JAHANGIR HAS A CHOICE of many summer homes like the Neelkanth summer house at Mandu built into the fort many decades ago, on his father’s orders. He still remembers his first sight of the hill fortress when he arrived there to make it the next capital. It called to mind the words of a poem:
Seen from afar, amid dust-laden clouds
The citadel loomed forth, severe and grand
Like a mountain overspread with shadowy knolls
Whose tracery the setting sun scarce limned.
Jahangir recites the same lines on his visit to the Garden of Gulfashan on a brief visit to Agra towards the end of summer. He is quoting from Diwan, a work by a poet called Anwari; a work well loved by his father. But right now as he sees through the last appointments for the day and has his meal brought in, he is preoccupied. His failing health and Shah Jahan’s repeated open rebellions have made it clear that matters have a reached a point beyond repair.
Right now, having dined on a few items of rich dishes, it is a different kind of poet that mirrors his mood. A poet he had the privilege of knowing while he was still a prince. This was a Sufi Saint of Punjab who created the style of poetry known as kafi. He set the streets of Lahore on fire with his unfettered verses.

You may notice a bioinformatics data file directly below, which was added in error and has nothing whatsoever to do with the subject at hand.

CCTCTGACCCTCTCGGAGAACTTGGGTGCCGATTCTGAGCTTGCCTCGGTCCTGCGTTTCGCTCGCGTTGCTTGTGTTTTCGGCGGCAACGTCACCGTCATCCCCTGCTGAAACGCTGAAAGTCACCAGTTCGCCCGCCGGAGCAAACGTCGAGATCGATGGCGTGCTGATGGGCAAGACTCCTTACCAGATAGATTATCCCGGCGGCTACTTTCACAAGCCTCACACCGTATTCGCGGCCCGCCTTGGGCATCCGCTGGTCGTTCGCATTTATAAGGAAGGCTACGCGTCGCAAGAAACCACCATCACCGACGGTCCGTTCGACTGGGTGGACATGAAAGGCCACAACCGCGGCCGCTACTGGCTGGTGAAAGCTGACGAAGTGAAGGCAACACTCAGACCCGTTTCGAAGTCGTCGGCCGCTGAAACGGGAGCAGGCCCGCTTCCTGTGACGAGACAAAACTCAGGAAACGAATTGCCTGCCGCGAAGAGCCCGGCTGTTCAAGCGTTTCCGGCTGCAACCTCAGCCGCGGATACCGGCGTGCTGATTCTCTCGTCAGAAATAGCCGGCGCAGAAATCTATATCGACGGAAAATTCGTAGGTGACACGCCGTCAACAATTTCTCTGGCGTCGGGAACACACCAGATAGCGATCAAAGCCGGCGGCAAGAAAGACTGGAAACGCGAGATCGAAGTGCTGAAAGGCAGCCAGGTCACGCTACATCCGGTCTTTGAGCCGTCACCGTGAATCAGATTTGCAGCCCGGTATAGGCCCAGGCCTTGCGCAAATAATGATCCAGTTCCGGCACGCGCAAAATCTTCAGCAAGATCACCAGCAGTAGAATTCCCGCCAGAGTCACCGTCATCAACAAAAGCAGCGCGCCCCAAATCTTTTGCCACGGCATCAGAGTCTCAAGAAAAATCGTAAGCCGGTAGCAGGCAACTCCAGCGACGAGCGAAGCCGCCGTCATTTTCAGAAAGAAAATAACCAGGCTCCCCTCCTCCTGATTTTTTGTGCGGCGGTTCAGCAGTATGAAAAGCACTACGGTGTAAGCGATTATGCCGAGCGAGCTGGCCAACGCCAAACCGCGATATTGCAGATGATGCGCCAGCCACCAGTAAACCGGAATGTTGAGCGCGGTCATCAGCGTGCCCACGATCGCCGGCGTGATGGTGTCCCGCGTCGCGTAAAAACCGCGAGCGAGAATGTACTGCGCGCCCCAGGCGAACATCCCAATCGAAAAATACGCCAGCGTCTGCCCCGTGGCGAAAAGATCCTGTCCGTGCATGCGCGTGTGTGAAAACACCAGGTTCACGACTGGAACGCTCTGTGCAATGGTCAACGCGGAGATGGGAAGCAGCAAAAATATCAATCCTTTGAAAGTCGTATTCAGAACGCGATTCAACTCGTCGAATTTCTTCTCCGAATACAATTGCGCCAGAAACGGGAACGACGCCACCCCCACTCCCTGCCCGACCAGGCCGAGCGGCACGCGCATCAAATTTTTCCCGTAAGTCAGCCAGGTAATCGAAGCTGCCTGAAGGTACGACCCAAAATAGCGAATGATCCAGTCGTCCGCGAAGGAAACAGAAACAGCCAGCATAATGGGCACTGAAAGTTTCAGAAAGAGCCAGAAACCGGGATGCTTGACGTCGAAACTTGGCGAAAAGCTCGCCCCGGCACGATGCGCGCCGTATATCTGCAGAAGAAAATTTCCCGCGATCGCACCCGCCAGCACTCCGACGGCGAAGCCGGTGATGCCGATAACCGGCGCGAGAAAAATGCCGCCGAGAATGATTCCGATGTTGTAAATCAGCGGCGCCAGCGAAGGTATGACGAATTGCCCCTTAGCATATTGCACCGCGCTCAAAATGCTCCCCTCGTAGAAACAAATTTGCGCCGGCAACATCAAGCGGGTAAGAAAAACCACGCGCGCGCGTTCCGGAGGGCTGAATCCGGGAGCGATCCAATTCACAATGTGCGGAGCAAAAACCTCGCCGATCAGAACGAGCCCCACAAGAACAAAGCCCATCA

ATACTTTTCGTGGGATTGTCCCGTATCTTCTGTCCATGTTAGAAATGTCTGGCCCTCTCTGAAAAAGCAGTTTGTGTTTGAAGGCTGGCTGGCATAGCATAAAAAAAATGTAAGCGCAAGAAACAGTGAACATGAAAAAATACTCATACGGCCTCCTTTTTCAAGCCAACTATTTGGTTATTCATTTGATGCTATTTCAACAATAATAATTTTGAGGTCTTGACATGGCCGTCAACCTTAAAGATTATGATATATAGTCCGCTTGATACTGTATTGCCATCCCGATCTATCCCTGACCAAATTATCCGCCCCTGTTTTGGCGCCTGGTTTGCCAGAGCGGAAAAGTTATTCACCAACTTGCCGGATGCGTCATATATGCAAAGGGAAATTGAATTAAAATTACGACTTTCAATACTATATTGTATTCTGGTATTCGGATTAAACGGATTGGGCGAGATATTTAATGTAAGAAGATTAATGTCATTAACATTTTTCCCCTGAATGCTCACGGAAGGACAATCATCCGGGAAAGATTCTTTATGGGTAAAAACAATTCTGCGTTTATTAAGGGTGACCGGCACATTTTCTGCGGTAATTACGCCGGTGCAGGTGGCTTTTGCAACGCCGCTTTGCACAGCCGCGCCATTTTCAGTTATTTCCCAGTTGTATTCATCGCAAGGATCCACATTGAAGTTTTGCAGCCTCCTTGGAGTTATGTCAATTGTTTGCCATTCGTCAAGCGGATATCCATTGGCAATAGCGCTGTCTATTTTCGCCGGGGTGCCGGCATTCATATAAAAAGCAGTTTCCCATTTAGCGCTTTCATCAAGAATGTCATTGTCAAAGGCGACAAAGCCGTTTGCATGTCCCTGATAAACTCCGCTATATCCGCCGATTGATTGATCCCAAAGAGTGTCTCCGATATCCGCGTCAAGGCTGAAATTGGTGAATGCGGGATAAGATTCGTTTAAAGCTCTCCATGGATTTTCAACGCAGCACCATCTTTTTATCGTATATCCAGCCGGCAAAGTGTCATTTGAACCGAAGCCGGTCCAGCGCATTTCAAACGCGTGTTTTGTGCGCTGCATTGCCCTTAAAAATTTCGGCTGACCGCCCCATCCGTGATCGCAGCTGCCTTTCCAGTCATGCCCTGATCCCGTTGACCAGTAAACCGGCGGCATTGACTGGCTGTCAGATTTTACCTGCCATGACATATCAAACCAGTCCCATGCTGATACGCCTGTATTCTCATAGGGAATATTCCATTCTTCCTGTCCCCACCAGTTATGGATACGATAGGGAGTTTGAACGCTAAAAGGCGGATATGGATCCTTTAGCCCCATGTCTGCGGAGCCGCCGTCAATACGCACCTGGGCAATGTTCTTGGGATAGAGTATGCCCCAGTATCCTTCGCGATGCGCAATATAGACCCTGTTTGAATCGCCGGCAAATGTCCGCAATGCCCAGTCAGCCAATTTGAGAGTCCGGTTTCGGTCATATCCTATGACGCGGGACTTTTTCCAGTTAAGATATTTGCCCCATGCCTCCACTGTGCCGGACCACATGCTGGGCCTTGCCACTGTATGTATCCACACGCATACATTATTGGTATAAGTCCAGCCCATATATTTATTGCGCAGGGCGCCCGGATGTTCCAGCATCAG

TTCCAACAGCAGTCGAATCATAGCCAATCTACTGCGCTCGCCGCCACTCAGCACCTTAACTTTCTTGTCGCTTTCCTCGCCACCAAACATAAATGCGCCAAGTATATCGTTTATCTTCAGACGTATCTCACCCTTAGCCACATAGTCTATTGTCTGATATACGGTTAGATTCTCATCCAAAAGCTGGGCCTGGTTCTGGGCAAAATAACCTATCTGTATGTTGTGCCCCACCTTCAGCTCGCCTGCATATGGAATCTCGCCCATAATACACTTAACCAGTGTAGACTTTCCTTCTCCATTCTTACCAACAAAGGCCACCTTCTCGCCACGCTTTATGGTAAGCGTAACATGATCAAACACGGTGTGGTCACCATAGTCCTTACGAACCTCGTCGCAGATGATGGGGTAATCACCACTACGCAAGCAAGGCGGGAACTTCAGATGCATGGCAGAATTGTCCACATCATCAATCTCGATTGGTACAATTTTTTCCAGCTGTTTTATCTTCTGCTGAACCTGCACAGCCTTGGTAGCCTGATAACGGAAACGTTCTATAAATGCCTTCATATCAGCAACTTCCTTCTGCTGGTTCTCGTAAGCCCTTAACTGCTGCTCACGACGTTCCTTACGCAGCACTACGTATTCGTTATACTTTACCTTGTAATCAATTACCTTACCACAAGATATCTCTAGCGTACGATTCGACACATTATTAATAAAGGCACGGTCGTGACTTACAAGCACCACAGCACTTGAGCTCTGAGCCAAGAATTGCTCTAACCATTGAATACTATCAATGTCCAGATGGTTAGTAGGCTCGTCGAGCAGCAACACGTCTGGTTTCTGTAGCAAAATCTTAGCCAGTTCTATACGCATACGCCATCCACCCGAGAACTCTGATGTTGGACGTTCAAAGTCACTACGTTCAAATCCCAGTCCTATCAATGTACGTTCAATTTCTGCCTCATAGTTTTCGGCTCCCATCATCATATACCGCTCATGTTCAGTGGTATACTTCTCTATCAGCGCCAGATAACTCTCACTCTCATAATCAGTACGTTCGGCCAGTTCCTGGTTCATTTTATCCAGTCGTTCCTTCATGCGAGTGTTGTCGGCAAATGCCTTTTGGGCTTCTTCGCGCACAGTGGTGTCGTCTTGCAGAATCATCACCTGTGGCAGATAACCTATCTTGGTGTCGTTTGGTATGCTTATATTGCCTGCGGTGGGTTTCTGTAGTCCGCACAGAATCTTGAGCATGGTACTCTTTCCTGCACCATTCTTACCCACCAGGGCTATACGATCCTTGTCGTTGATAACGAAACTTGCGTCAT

As Jahangir looks out over the terrace and ponders the decisions of Shah Jahan, verses by the poet Madhu Lal Shah Husain come to mind:
Dukhan di roti, soolaan da saalan,
Aahen da baalan baal
(Bread of sorrow, sauce of thorns,
Creates a fire of laments)
These are one of many verses by the Sufi poet who will for centuries to come, be celebrated in his home town at the Mela Chiraghan, the Festival of Lights that marks his death anniversary (urs).